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Muscle Tissue Engineering Using Gingival Mesenchymal Stem Cells Encapsulated in Alginate Hydrogels Containing Multiple Growth Factors

Overview of attention for article published in Annals of Biomedical Engineering, March 2016
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About this Attention Score

  • Above-average Attention Score compared to outputs of the same age (62nd percentile)
  • Good Attention Score compared to outputs of the same age and source (73rd percentile)

Mentioned by

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5 tweeters
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1 Facebook page

Citations

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19 Dimensions

Readers on

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61 Mendeley
Title
Muscle Tissue Engineering Using Gingival Mesenchymal Stem Cells Encapsulated in Alginate Hydrogels Containing Multiple Growth Factors
Published in
Annals of Biomedical Engineering, March 2016
DOI 10.1007/s10439-016-1594-6
Pubmed ID
Authors

Sahar Ansari, Chider Chen, Xingtian Xu, Nasim Annabi, Homayoun H. Zadeh, Benjamin M. Wu, Ali Khademhosseini, Songtao Shi, Alireza Moshaverinia

Abstract

Repair and regeneration of muscle tissue following traumatic injuries or muscle diseases often presents a challenging clinical situation. If a significant amount of tissue is lost the native regenerative potential of skeletal muscle will not be able to grow to fill the defect site completely. Dental-derived mesenchymal stem cells (MSCs) in combination with appropriate scaffold material, present an advantageous alternative therapeutic option for muscle tissue engineering in comparison to current treatment modalities available. To date, there has been no report on application of gingival mesenchymal stem cells (GMSCs) in three-dimensional scaffolds for muscle tissue engineering. The objectives of the current study were to develop an injectable 3D RGD-coupled alginate scaffold with multiple growth factor delivery capacity for encapsulating GMSCs, and to evaluate the capacity of encapsulated GMSCs to differentiate into myogenic tissue in vitro and in vivo where encapsulated GMSCs were transplanted subcutaneously into immunocompromised mice. The results demonstrate that after 4 weeks of differentiation in vitro, GMSCs as well as the positive control human bone marrow mesenchymal stem cells (hBMMSCs) exhibited muscle cell-like morphology with high levels of mRNA expression for gene markers related to muscle regeneration (MyoD, Myf5, and MyoG) via qPCR measurement. Our quantitative PCR analyzes revealed that the stiffness of the RGD-coupled alginate regulates the myogenic differentiation of encapsulated GMSCs. Histological and immunohistochemical/fluorescence staining for protein markers specific for myogenic tissue confirmed muscle regeneration in subcutaneous transplantation in our in vivo animal model. GMSCs showed significantly greater capacity for myogenic regeneration in comparison to hBMMSCs (p < 0.05). Altogether, our findings confirmed that GMSCs encapsulated in RGD-modified alginate hydrogel with multiple growth factor delivery capacity is a promising candidate for muscle tissue engineering.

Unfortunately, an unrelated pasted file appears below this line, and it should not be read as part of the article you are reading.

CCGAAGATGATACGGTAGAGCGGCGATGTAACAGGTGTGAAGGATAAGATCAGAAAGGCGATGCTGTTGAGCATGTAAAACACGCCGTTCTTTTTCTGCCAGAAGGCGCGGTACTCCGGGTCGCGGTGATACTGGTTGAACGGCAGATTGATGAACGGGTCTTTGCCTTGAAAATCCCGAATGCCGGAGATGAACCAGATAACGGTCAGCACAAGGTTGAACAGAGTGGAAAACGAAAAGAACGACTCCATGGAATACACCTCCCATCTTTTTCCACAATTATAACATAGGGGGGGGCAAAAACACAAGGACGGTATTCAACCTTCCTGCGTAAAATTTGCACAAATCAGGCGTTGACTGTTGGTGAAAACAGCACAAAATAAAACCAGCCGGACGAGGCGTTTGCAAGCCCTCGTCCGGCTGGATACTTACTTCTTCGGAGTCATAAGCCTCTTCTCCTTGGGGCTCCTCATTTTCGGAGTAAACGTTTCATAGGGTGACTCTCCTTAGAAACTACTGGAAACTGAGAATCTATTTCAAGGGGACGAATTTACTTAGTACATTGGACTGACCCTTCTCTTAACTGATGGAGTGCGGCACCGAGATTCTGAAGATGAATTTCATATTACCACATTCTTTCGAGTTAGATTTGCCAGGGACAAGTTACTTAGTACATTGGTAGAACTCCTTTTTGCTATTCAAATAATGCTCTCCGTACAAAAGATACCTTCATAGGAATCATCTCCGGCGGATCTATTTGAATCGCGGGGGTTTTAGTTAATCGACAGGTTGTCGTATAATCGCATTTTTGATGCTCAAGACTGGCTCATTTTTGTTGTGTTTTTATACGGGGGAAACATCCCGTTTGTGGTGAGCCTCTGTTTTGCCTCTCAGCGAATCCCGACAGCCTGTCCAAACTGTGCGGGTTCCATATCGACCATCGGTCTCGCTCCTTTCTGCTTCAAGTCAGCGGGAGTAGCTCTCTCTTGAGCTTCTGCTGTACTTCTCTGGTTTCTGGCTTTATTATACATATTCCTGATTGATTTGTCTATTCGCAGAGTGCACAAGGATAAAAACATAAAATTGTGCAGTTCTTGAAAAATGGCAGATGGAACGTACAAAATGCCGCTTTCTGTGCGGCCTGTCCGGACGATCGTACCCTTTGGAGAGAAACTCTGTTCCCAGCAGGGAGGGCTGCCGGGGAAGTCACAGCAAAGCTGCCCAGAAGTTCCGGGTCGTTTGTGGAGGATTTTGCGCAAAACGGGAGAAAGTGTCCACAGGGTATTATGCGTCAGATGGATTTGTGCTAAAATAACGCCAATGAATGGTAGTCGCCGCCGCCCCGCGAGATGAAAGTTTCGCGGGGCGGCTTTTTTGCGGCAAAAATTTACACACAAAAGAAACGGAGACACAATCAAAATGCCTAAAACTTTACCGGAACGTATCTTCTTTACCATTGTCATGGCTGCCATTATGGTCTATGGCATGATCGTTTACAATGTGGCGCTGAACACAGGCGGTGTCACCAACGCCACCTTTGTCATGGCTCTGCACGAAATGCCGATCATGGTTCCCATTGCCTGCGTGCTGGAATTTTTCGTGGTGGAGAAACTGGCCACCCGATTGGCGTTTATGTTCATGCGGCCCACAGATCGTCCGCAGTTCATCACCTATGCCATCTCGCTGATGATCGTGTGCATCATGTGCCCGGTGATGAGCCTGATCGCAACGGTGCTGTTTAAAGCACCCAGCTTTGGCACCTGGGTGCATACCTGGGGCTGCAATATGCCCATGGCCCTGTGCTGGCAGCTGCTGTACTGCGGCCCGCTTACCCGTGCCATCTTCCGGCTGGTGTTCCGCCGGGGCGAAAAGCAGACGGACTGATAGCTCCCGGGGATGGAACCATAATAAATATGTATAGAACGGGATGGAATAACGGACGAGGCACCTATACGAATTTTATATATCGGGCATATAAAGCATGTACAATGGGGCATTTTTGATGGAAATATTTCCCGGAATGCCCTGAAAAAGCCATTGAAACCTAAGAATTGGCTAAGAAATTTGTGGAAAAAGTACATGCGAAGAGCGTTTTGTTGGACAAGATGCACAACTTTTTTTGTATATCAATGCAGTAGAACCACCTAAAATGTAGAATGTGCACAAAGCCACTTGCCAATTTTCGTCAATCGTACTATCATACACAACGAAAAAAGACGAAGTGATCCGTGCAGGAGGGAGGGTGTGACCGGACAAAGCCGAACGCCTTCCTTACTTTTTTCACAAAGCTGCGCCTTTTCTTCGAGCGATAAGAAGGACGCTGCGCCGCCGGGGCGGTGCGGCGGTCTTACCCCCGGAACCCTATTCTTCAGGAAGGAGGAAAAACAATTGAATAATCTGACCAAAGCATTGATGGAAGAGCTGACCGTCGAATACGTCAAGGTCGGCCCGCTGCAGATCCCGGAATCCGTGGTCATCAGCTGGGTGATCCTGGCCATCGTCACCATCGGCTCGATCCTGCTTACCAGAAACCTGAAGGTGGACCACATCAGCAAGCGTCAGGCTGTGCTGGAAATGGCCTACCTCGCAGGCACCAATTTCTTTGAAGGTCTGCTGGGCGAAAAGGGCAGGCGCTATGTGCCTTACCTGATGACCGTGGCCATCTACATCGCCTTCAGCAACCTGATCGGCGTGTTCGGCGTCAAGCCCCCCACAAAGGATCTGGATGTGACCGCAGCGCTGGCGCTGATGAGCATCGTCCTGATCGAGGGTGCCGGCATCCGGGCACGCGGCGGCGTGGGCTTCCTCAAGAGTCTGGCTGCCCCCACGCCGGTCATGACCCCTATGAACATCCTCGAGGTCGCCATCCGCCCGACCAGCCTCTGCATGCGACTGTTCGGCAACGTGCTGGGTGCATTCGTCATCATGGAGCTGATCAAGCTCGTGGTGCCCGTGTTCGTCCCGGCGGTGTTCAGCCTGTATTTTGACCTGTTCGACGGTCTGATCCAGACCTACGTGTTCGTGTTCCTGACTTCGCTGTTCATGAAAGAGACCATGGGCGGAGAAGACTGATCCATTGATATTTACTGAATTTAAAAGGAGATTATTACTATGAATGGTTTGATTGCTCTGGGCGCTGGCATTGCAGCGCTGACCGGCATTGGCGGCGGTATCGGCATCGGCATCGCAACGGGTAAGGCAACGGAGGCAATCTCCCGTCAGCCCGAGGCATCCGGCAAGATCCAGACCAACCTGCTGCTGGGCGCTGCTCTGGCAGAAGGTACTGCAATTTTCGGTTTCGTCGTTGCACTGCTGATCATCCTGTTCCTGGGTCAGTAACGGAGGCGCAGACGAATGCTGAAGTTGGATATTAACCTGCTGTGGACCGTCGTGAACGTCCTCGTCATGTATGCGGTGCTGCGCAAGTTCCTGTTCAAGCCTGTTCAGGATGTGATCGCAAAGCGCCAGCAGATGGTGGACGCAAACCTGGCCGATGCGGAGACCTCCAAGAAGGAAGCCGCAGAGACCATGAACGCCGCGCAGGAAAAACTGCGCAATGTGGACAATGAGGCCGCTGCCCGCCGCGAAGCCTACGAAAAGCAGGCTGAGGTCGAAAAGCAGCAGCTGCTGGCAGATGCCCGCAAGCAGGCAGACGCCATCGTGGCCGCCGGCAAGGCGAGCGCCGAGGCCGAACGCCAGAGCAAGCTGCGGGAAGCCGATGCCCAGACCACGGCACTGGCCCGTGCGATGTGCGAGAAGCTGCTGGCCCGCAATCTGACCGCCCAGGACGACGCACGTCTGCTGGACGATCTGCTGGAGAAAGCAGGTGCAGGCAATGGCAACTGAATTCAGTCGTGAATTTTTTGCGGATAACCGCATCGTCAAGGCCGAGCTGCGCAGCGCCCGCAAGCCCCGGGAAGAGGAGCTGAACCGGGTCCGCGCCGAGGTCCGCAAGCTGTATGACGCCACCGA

Twitter Demographics

The data shown below were collected from the profiles of 5 tweeters who shared this research output. Click here to find out more about how the information was compiled.

Mendeley readers

The data shown below were compiled from readership statistics for 61 Mendeley readers of this research output. Click here to see the associated Mendeley record.

Geographical breakdown

Country Count As %
Germany 1 2%
Malaysia 1 2%
Unknown 59 97%

Demographic breakdown

Readers by professional status Count As %
Student > Ph. D. Student 15 25%
Student > Master 14 23%
Researcher 9 15%
Student > Bachelor 5 8%
Unspecified 5 8%
Other 13 21%
Readers by discipline Count As %
Medicine and Dentistry 13 21%
Engineering 10 16%
Materials Science 9 15%
Biochemistry, Genetics and Molecular Biology 9 15%
Unspecified 7 11%
Other 13 21%

Attention Score in Context

This research output has an Altmetric Attention Score of 3. This is our high-level measure of the quality and quantity of online attention that it has received. This Attention Score, as well as the ranking and number of research outputs shown below, was calculated when the research output was last mentioned on 04 September 2016.
All research outputs
#6,390,474
of 12,356,791 outputs
Outputs from Annals of Biomedical Engineering
#764
of 1,206 outputs
Outputs of similar age
#102,168
of 274,310 outputs
Outputs of similar age from Annals of Biomedical Engineering
#16
of 69 outputs
Altmetric has tracked 12,356,791 research outputs across all sources so far. This one is in the 48th percentile – i.e., 48% of other outputs scored the same or lower than it.
So far Altmetric has tracked 1,206 research outputs from this source. They typically receive a little more attention than average, with a mean Attention Score of 5.2. This one is in the 36th percentile – i.e., 36% of its peers scored the same or lower than it.
Older research outputs will score higher simply because they've had more time to accumulate mentions. To account for age we can compare this Altmetric Attention Score to the 274,310 tracked outputs that were published within six weeks on either side of this one in any source. This one has gotten more attention than average, scoring higher than 62% of its contemporaries.
We're also able to compare this research output to 69 others from the same source and published within six weeks on either side of this one. This one has gotten more attention than average, scoring higher than 73% of its contemporaries.